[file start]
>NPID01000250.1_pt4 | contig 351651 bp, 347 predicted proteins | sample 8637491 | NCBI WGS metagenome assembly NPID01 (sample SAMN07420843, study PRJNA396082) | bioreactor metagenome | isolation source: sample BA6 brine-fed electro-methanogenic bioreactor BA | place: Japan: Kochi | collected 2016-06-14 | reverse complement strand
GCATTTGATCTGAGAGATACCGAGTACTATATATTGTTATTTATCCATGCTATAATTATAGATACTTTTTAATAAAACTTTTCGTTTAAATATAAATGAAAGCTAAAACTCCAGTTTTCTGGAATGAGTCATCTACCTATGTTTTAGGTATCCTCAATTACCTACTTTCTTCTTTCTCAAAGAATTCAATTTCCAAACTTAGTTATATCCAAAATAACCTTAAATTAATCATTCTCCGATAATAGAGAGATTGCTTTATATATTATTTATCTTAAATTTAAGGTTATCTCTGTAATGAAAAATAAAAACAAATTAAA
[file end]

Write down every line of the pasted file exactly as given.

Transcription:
>NPID01000250.1_pt4 | contig 351651 bp, 347 predicted proteins | sample 8637491 | NCBI WGS metagenome assembly NPID01 (sample SAMN07420843, study PRJNA396082) | bioreactor metagenome | isolation source: sample BA6 brine-fed electro-methanogenic bioreactor BA | place: Japan: Kochi | collected 2016-06-14 | reverse complement strand
GCATTTGATCTGAGAGATACCGAGTACTATATATTGTTATTTATCCATGCTATAATTATAGATACTTTTTAATAAAACTTTTCGTTTAAATATAAATGAAAGCTAAAACTCCAGTTTTCTGGAATGAGTCATCTACCTATGTTTTAGGTATCCTCAATTACCTACTTTCTTCTTTCTCAAAGAATTCAATTTCCAAACTTAGTTATATCCAAAATAACCTTAAATTAATCATTCTCCGATAATAGAGAGATTGCTTTATATATTATTTATCTTAAATTTAAGGTTATCTCTGTAATGAAAAATAAAAACAAATTAAA